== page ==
Breakeven Analysis
$ of Revenue and Cost
400
                                                 Total Revenue
350

300
                                                         Total Cost
250                                          Profit
200

150

100

 50
                                                        Output
  0
      0   20   40    60   80   100   120   140    160   180   200
                    QBE
                    Operating Leverage-
   extent to which fixed production facilities are used in
       the operation to lower cost and increase risk

1. Degree of Operating Leverage (DOL) = the percentage
   change in profits with a percentage change in output
   A measure of risk of a more capital intensive production process
2. DOL =     total profit contribution/total profits
       =     Q (P - V) / [Q (P - V) - F]

3. Example: P = 2, F = 40,000, V = 1.2, then at Q = 100,000
  DOL = 100,000(2-1.2)/[100,000 (2-1.2) - 40,000]
       = 80,000/40,000 = 2
           Degree of Operating Leverage

400
                                                 Total Revenue
350

300
                                                        Total Cost
250                                          Profit
                          DOL = 2
200

150

100

 50

  0
      0   20   40    60   80   100   120   140    160   180   200
                    QBE
 Degree of Operating Leverage Comparison
     of Two Cost Functions at Q = 100
400
                                                 Total Revenue
350
                                                         DOL = 2
300
                                                        Total Cost=
250                                          Profit     40 + 1.2 Q
200                                                      Total Cost=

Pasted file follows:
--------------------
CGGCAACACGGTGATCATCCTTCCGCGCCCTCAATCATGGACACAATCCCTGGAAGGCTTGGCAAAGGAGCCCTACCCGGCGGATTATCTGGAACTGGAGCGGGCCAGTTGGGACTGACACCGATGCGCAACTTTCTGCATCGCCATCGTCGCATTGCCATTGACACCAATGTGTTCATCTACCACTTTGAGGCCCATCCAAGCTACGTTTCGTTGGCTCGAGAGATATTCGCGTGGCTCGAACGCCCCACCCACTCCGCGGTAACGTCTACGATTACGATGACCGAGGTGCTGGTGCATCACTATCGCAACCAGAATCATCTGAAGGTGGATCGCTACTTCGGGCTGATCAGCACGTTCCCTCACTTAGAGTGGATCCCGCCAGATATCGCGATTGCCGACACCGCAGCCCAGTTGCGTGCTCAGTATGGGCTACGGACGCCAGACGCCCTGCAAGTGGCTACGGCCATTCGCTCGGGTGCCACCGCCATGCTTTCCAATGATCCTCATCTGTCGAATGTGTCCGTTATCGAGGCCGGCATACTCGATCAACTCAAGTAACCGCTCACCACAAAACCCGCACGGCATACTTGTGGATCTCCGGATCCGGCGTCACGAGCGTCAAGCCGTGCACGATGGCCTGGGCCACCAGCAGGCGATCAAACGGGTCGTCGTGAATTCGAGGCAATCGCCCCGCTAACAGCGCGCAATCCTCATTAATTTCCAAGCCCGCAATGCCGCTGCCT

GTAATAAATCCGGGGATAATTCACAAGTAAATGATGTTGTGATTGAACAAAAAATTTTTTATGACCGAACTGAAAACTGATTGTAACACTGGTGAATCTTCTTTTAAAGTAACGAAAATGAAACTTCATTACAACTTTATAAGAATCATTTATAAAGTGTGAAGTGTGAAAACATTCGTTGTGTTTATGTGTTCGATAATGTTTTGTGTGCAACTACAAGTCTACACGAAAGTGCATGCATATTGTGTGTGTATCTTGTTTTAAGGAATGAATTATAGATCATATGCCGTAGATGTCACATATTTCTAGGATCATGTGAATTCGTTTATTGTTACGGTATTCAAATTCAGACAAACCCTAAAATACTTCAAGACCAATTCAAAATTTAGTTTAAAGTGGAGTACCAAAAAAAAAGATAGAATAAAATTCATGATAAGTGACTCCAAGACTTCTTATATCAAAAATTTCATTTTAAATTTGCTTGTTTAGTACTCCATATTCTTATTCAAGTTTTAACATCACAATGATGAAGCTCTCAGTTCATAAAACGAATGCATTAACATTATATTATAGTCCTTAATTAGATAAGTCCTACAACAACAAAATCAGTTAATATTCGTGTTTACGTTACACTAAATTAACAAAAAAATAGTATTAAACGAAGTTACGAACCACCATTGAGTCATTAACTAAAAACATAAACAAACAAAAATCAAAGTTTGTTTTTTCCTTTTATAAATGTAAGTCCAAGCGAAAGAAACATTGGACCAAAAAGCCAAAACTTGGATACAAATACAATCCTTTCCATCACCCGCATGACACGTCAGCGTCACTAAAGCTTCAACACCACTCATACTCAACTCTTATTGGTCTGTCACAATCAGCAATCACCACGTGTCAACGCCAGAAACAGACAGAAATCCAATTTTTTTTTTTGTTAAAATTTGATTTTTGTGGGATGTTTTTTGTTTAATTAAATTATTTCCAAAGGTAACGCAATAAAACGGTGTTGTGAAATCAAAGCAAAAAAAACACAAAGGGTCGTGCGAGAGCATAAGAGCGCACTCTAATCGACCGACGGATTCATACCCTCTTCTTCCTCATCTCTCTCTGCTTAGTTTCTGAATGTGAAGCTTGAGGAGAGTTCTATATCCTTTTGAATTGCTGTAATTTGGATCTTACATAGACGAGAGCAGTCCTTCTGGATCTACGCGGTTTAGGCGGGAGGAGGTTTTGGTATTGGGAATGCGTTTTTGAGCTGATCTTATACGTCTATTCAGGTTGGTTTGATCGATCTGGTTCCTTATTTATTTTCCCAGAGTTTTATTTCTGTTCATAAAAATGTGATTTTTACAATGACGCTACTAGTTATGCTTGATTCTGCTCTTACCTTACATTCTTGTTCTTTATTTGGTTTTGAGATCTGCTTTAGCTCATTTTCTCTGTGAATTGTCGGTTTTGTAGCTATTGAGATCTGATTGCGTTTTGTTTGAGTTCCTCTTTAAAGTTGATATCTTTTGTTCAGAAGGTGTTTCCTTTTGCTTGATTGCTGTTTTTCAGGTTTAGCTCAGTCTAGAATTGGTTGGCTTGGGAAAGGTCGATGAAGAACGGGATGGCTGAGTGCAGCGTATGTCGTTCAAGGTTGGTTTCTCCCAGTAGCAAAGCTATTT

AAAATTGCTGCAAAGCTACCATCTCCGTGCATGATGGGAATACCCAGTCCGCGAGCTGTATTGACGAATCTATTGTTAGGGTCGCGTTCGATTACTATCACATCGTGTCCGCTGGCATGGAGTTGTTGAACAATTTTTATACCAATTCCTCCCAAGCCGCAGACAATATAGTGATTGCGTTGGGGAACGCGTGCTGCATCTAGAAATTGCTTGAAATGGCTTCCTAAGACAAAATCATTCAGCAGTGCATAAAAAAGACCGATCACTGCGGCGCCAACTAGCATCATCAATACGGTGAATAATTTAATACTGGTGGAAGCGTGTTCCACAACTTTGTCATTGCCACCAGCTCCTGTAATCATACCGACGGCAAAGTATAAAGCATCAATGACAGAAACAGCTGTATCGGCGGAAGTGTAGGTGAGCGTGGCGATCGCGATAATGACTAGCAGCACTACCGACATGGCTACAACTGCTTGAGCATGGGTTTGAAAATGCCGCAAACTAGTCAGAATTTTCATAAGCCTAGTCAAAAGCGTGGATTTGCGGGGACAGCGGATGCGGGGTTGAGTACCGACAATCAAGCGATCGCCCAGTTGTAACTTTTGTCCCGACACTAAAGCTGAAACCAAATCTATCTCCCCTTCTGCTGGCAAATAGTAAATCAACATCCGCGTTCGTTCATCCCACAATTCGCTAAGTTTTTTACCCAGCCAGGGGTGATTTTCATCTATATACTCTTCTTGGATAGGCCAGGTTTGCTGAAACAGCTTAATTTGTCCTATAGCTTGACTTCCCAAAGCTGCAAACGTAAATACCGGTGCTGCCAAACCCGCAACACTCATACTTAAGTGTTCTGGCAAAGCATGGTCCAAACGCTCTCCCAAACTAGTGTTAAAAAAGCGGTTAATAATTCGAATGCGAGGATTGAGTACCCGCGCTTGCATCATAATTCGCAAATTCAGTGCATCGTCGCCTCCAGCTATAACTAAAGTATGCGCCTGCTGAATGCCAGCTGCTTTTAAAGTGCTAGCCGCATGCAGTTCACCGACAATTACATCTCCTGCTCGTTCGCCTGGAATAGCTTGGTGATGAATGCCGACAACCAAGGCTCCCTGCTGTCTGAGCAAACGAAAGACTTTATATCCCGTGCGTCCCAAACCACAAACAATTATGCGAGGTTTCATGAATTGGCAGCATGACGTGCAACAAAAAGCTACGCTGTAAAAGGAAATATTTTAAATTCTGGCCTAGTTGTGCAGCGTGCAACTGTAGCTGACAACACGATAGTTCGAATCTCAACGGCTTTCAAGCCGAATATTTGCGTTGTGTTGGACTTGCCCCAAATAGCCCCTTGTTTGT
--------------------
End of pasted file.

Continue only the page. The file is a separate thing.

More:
150                                                      100 + .6 Q
100                                               DOL= (2-.6)100/40
 50                                                  = 3.5
  0
      0   20   40    60   80   100   120   140    160   180   200
                    QBE
Empirical Cost Estimati
Approaches
 A. Accounting
 B. Statistical
 C. Engineering
 D. Survey or Survivor Tech
      A. Accounting: may involve the following

1. separate fixed and variable cost components
2. assignment of variable portion to output measures,
   input measures, quality measures, etc.
3. obtain unit costs by dividing the cost assigned to any
   category by the number of units
4. To estimate the cost for a particular product or service,
   multiple the unit costs by their respective number of units
   output, input, etc
                      Accounting Costing
                                              All Costs   100

                             variable costs               Fixed Costs         Costs Unrelated to
                                                                                 cost study
                            80                       10                       10
    Output #1                 Output #2                   Output #3


   Units of #1   10           Units of #2     5           Units of #3     3

    Costs #1    40             Costs #2     25                Costs #3   15

Cost per unit of #1       Costs per unit of #2      Costs Per unit of #3

     40/10=4                   25/5=5                     15/3=5
Cost = F + v1 X1 + v2 X2 + v3 X3
           10         4              5                    5
                 Statistical
A. Long Run (Planning) v. Short Run (Operating)
 Cross sectional data v. Time series data
  Cross sectional: data gathered on a number of
 individuals at approximately the same point in
 time
 Time Series: data gathered on a single individual
 at different points in time
 Long Run and Short Run Costs
30

25       Chrysler
                           Ford
20

15
                                  199
10             1994               4
 5

 0
     0          5     10    15          20
                 B. Requirements
1. Output Matching - example of deferred
   maintenance in RR
2. Uniform production with a time period
3. no technological change- might add a time
   variable to the regression equation
4. no changes in factor prices or inflation
   1. deflate by a price index
   2. reconstruct costs based on future prices and
      historic input and output levels
   3. include factor prices in the cost function
                 Output Matching
     Railroad Maintenance of Way and Structures ($000)
12

10

 8

 6

 4

 2

 0
     0       2        4       6        8        10       12

                           Gross Ton Miles (000,000)
          Nonuniform Production
         If 1/2 month at Q=2 and 1/2 month at Q=8,
30
              Theoretical Cost = 10
25
              Actual Cost = 16
20

15

10

 5

 0
     0            2             4            6       8